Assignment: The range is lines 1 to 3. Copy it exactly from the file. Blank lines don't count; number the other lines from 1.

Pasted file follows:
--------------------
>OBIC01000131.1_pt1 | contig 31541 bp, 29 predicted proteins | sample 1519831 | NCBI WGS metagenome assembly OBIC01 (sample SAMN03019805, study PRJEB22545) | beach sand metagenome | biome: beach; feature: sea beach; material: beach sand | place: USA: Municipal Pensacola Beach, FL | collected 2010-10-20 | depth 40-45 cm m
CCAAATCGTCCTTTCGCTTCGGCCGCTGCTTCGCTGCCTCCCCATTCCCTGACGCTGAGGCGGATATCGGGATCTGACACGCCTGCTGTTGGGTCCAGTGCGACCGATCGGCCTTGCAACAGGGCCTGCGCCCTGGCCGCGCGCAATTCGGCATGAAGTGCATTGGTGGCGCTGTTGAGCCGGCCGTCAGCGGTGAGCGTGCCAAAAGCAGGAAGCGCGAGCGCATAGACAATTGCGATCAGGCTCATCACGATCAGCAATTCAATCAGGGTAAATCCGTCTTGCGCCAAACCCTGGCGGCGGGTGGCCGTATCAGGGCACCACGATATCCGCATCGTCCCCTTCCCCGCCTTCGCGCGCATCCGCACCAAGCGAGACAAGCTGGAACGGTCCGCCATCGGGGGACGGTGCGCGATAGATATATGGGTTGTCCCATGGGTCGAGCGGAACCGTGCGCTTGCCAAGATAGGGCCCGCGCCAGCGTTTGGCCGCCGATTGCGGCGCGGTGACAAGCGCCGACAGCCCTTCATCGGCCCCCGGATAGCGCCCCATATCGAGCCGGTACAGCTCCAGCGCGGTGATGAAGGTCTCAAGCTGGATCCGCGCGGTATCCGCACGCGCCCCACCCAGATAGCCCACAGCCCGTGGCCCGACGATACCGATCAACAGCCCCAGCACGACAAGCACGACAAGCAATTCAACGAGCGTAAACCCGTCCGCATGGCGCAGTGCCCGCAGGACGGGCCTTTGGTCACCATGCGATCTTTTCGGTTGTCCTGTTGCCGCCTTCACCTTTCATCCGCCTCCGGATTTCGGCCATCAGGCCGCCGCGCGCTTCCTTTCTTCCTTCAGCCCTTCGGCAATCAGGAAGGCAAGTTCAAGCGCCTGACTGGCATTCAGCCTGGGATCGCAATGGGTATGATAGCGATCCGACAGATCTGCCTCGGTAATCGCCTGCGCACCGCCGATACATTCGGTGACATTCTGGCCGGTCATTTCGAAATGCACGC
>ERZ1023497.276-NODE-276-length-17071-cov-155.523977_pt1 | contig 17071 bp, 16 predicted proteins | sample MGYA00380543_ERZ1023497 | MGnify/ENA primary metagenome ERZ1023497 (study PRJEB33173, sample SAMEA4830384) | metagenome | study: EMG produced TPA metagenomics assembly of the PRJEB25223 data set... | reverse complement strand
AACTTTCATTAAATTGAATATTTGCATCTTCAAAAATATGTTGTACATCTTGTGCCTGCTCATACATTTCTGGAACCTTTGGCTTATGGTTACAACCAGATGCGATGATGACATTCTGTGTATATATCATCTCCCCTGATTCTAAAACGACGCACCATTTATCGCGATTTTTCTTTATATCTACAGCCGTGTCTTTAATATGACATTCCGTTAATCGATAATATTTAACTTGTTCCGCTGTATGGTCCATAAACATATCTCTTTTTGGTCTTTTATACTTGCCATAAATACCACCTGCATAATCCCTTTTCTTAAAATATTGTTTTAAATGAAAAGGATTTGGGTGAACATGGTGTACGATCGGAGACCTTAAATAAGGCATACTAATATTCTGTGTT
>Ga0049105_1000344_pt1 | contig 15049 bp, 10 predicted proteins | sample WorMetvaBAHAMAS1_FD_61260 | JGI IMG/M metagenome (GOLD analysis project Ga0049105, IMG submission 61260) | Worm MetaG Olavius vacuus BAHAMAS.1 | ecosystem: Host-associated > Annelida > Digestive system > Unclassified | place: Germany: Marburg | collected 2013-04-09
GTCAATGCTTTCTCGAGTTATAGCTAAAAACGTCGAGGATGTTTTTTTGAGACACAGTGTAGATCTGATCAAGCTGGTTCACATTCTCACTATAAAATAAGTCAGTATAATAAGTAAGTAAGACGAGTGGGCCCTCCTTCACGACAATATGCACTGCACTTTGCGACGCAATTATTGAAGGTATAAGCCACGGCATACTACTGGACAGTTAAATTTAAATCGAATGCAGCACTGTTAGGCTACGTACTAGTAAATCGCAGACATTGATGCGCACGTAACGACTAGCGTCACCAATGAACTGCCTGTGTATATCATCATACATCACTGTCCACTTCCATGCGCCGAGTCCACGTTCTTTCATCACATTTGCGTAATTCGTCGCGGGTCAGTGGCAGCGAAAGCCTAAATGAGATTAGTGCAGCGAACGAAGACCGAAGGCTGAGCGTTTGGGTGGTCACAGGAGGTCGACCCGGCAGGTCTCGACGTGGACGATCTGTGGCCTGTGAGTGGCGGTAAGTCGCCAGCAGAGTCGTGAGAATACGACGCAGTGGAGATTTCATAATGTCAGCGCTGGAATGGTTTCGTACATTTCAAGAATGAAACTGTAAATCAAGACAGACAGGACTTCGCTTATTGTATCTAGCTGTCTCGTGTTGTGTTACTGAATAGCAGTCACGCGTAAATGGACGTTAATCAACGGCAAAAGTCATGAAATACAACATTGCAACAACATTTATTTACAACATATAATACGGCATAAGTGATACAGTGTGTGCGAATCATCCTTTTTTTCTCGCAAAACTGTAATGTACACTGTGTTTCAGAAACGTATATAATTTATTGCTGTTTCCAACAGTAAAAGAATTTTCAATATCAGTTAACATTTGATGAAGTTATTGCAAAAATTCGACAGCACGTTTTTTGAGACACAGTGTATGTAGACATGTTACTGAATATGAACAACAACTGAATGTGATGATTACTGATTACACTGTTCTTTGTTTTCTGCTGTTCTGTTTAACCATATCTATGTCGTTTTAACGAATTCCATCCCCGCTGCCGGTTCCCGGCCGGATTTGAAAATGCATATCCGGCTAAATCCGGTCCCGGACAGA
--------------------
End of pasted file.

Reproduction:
>OBIC01000131.1_pt1 | contig 31541 bp, 29 predicted proteins | sample 1519831 | NCBI WGS metagenome assembly OBIC01 (sample SAMN03019805, study PRJEB22545) | beach sand metagenome | biome: beach; feature: sea beach; material: beach sand | place: USA: Municipal Pensacola Beach, FL | collected 2010-10-20 | depth 40-45 cm m
CCAAATCGTCCTTTCGCTTCGGCCGCTGCTTCGCTGCCTCCCCATTCCCTGACGCTGAGGCGGATATCGGGATCTGACACGCCTGCTGTTGGGTCCAGTGCGACCGATCGGCCTTGCAACAGGGCCTGCGCCCTGGCCGCGCGCAATTCGGCATGAAGTGCATTGGTGGCGCTGTTGAGCCGGCCGTCAGCGGTGAGCGTGCCAAAAGCAGGAAGCGCGAGCGCATAGACAATTGCGATCAGGCTCATCACGATCAGCAATTCAATCAGGGTAAATCCGTCTTGCGCCAAACCCTGGCGGCGGGTGGCCGTATCAGGGCACCACGATATCCGCATCGTCCCCTTCCCCGCCTTCGCGCGCATCCGCACCAAGCGAGACAAGCTGGAACGGTCCGCCATCGGGGGACGGTGCGCGATAGATATATGGGTTGTCCCATGGGTCGAGCGGAACCGTGCGCTTGCCAAGATAGGGCCCGCGCCAGCGTTTGGCCGCCGATTGCGGCGCGGTGACAAGCGCCGACAGCCCTTCATCGGCCCCCGGATAGCGCCCCATATCGAGCCGGTACAGCTCCAGCGCGGTGATGAAGGTCTCAAGCTGGATCCGCGCGGTATCCGCACGCGCCCCACCCAGATAGCCCACAGCCCGTGGCCCGACGATACCGATCAACAGCCCCAGCACGACAAGCACGACAAGCAATTCAACGAGCGTAAACCCGTCCGCATGGCGCAGTGCCCGCAGGACGGGCCTTTGGTCACCATGCGATCTTTTCGGTTGTCCTGTTGCCGCCTTCACCTTTCATCCGCCTCCGGATTTCGGCCATCAGGCCGCCGCGCGCTTCCTTTCTTCCTTCAGCCCTTCGGCAATCAGGAAGGCAAGTTCAAGCGCCTGACTGGCATTCAGCCTGGGATCGCAATGGGTATGATAGCGATCCGACAGATCTGCCTCGGTAATCGCCTGCGCACCGCCGATACATTCGGTGACATTCTGGCCGGTCATTTCGAAATGCACGC
>ERZ1023497.276-NODE-276-length-17071-cov-155.523977_pt1 | contig 17071 bp, 16 predicted proteins | sample MGYA00380543_ERZ1023497 | MGnify/ENA primary metagenome ERZ1023497 (study PRJEB33173, sample SAMEA4830384) | metagenome | study: EMG produced TPA metagenomics assembly of the PRJEB25223 data set... | reverse complement strand